Tag Archives: Flipped classroom

May 8, 2013, 8:00 am

Is the modified Moore method an instance of the flipped classroom?

I was really fortunate this past weekend to host Dana Ernst and T.J. Hitchman, two colleagues (from Northern Arizona University and University of Northern Iowa, respectively) at the Michigan MAA section meeting. They did a discussion panel on Teaching to Improve Student Learning that I organized, and we ended talking a lot about inquiry-based learning, which both of these guys practice. After Dana blogged about the session, he got this tweet:

Dana, Brandon, and I exchanged some tweets after that, and I think generally we’re on the same page, but here’s my reasoning about this question and, more generally, what does or does not fall under the heading of “flipped classroom”.

The main thing to keep in mind is the distinction between an instructional practice and a course design principle. This was the gist of my post a…

Read More

April 22, 2013, 9:29 am

The flipped classroom is not about “throughput”

The Washington Post reports this morning (apologies if this is behind a paywall) about how some universities are (finally?) moving from in-class lecture as the basis for their “large lecture” courses to the flipped or inverted classroom. Says the article:

Colleges are absorbing lessons from the online education boom, including the growth of massive open online courses, or MOOCs. And some professors are “flipping”  their classrooms to provide more content to students online and less through standard lectures.

William E. “Brit” Kirwan, chancellor of the University System of Maryland, said the system hopes the redesigned courses save money and boost performance.

“The passive, large lecture method of instruction is dead,” Kirwan said. “It’s just that some institutions don’t know it yet. We do.”

This is nice to hear, but watch out for that phrase, “saves money…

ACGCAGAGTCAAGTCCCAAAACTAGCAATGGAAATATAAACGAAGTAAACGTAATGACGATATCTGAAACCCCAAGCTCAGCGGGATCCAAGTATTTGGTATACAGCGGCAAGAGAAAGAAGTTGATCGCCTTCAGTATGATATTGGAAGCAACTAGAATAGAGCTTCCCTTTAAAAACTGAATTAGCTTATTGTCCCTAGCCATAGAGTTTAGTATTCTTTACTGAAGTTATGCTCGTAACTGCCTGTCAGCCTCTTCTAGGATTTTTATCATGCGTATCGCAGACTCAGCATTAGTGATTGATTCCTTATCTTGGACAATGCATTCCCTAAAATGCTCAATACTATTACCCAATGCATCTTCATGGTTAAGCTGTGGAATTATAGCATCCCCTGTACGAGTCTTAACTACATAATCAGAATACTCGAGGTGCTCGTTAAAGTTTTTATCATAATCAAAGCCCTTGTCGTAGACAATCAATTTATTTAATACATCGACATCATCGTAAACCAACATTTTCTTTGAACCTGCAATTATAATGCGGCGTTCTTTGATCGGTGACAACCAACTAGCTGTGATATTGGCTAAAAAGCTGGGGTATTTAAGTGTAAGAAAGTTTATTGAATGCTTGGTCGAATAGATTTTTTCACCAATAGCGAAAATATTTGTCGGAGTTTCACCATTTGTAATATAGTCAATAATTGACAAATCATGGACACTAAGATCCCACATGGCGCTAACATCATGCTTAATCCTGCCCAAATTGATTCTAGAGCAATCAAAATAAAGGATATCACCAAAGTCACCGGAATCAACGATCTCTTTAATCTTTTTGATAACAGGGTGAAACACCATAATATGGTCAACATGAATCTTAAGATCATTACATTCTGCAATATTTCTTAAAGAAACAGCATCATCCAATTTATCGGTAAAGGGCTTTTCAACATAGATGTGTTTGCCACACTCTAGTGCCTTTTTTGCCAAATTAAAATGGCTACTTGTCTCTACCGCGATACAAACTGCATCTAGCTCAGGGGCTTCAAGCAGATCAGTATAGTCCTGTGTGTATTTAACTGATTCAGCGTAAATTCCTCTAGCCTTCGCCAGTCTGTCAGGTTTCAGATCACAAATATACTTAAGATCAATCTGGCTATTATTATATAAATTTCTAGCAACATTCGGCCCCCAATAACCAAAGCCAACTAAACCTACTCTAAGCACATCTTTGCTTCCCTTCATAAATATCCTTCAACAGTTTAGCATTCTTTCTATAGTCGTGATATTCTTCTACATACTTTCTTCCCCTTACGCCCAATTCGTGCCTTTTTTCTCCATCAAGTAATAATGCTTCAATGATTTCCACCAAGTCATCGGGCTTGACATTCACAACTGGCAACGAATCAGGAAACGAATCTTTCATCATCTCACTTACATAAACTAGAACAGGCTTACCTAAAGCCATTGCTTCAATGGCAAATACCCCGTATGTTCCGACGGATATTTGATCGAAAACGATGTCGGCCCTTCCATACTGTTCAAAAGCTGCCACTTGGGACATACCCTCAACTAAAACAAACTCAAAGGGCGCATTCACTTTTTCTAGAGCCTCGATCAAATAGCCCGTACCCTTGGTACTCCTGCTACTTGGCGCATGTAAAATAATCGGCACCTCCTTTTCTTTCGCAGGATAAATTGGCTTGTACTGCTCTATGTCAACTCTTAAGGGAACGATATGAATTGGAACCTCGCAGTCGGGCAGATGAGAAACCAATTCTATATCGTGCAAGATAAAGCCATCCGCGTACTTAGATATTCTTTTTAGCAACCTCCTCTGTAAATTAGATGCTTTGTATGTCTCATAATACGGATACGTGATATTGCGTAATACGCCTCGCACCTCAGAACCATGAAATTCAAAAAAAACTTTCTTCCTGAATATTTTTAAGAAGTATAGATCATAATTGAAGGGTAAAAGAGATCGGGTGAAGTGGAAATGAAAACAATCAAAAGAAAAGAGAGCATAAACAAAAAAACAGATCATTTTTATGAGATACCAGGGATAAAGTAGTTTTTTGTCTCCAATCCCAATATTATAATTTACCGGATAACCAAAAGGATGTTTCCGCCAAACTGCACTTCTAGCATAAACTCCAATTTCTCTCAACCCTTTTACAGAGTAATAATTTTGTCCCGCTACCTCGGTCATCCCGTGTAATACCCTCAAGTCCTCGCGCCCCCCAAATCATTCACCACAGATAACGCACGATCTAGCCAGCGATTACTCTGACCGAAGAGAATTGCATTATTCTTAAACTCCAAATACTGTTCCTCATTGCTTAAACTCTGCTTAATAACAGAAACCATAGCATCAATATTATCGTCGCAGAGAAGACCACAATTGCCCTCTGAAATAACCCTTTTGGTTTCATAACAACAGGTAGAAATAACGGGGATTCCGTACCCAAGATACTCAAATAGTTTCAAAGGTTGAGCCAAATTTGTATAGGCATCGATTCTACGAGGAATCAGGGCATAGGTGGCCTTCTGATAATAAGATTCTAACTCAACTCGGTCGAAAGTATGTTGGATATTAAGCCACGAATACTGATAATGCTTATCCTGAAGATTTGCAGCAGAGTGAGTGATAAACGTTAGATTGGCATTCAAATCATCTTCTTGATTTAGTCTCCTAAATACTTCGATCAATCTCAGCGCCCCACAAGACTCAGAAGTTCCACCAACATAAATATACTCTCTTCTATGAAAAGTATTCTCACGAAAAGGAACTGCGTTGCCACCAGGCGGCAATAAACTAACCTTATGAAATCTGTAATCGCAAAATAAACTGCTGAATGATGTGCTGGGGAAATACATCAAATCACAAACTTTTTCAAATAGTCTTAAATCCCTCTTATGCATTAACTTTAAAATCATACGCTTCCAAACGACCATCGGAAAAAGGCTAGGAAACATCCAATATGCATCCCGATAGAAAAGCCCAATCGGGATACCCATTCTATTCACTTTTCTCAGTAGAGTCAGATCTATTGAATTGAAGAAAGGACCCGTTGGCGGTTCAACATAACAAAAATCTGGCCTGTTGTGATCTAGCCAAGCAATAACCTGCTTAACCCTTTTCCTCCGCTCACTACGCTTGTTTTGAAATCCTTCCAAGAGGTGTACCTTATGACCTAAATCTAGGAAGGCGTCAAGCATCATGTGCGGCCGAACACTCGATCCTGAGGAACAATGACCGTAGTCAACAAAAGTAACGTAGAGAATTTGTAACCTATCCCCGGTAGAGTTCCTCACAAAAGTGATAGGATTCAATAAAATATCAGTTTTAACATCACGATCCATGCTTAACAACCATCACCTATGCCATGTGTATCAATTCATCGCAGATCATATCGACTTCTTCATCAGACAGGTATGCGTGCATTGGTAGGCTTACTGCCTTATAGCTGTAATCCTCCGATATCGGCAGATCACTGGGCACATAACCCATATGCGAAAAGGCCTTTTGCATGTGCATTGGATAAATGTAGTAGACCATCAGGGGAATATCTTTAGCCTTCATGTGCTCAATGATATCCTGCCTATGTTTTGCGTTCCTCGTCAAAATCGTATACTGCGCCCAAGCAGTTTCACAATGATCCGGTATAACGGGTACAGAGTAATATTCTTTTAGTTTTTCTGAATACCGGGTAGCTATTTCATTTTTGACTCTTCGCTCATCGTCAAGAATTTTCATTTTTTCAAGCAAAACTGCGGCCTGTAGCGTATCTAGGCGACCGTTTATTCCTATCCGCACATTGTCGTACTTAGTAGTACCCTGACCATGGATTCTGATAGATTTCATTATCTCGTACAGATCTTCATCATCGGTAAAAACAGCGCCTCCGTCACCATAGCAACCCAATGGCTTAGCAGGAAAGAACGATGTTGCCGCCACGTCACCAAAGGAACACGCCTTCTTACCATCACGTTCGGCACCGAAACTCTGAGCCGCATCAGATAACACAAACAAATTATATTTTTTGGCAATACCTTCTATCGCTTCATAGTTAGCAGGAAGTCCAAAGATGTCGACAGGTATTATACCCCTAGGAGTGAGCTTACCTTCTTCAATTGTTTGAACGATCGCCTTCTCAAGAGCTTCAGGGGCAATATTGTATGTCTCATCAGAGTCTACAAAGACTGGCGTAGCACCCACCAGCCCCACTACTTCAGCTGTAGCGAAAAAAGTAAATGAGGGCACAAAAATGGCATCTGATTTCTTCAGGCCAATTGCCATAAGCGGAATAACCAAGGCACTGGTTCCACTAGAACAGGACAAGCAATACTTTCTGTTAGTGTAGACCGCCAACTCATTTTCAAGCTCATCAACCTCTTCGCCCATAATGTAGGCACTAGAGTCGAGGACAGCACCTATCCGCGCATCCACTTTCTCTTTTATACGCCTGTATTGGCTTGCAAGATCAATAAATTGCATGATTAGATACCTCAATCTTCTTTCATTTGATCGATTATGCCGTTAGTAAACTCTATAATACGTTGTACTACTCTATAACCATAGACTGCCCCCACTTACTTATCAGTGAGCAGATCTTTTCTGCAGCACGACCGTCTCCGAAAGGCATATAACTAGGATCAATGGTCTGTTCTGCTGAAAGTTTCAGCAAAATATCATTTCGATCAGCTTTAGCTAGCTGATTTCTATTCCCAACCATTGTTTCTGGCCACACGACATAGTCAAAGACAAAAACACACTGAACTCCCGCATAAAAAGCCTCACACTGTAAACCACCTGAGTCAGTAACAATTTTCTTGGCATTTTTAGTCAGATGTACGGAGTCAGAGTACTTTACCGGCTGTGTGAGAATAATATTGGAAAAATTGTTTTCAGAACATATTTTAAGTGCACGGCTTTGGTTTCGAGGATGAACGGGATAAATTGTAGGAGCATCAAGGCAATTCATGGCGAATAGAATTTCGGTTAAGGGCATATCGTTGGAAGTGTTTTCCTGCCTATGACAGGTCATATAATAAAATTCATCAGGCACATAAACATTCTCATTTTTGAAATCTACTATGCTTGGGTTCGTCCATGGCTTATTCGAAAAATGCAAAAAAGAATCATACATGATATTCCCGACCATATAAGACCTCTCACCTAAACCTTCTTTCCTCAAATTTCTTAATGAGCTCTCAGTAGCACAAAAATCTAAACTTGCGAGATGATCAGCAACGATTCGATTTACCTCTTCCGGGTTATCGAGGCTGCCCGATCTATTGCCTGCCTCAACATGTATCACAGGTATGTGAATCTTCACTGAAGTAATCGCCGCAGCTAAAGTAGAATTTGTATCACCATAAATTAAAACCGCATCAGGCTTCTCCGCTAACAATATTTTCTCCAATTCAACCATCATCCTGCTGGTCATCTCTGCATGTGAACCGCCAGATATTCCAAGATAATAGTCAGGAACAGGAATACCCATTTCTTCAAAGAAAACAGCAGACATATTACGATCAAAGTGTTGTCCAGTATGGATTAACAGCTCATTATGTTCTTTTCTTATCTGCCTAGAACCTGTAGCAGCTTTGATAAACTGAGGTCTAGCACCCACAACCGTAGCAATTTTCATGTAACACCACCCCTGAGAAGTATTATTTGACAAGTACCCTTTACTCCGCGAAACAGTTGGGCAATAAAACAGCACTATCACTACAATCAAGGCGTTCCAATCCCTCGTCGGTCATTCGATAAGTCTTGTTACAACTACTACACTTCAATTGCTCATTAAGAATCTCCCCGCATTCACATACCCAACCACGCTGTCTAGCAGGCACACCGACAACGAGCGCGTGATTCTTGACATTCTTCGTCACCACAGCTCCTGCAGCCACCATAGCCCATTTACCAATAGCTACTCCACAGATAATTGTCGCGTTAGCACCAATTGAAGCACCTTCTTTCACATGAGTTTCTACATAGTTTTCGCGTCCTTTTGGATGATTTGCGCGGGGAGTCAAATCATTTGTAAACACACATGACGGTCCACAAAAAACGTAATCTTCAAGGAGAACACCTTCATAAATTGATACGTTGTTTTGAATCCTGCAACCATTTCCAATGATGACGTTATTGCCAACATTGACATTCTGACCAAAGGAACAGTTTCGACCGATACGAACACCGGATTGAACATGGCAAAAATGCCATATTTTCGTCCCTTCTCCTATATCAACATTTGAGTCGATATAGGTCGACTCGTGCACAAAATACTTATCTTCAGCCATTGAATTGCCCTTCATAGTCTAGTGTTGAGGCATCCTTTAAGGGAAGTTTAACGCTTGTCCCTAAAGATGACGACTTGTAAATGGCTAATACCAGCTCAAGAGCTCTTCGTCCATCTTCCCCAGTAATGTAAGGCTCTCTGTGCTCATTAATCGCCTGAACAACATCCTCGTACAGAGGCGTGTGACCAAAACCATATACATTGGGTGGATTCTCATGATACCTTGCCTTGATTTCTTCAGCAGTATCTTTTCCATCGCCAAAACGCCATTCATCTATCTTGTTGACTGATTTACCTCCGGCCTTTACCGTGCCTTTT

Read More

March 27, 2013, 8:00 am

Inside the inverted transition-to-proofs class: What the students said

6799510744_d2085426d7_mIn my series of posts on the flipped intro-to-proofs course, I’ve described the ins and outs of the design challenges of the course and how the course was run to address those challenges and the learning objectives. There’s really only one thing left to describe: How the course actually played out through the semester, and especially how the students responded.

I wasn’t sure how students in the course would respond to the inverted classroom structure. On the one hand, by setting the course up so that students were getting time and support on the hardest tasks in the course and optimizing the cognitive load outside of class, this was going to make a problematic course very doable for students. On the other hand, students might be so wed to the traditional classroom setup that no amount of logic was going to prevail, and it would end up like my inverted MATLAB class did where a

Read More

March 20, 2013, 8:00 am

Inside the inverted proofs class: Dealing with grading

6251461402_2a11c771db_mSo, what about grading in that inverted transition-to-proofs course? Other than the midterm and final exams, which were graded pretty much as you might expect, we had four recurring assignments that required grading: Guided Practice, Quizzes, Classwork, and the Proof Portfolio. Let’s discuss the workflow and how it was all managed.

Let’s start with the easy stuff: Quizzes and Guided Practice. Quizzes were done using clickers, so the grading was trivial. Guided Practice was graded on the basis of completeness and effort only, on a scale of 0–2. So it was almost instantaneous to grade. Students would submit their work using a Google form that dumped their responses into a spreadsheet. I would just sort the spreadsheet in alphabetical order, look through for any glaring omissions or places where effort was lacking, and then put the grades right into Blackboard. A grade of “0”…

Read More

March 18, 2013, 8:00 am

Inside the inverted proofs class: What we did in class

3095855157_7bf2df04fa_mI’ve written about the instructional design behind the inverted transition-to-proofs course and the importance of Guided Practice in helping students get the most out of their preparation. Now it comes time to discuss what we actually did in class, having freed up all that time by having reading and viewing done outside of class. I wrote a blog post in the middle of the course describing this to some degree, but looking back on the semester gives a slightly different picture.

As I wrote before, each 50-minute class meeting was split up into a 5-minute clicker quiz over the reading and the viewing followed by a Q&A session over whatever we needed to talk about. The material for the Q&A was a combination of student questions from the Guided Practice, trends of misconceptions that I noticed in the Guided Practice responses (whether or not students brought them up), quiz questions with…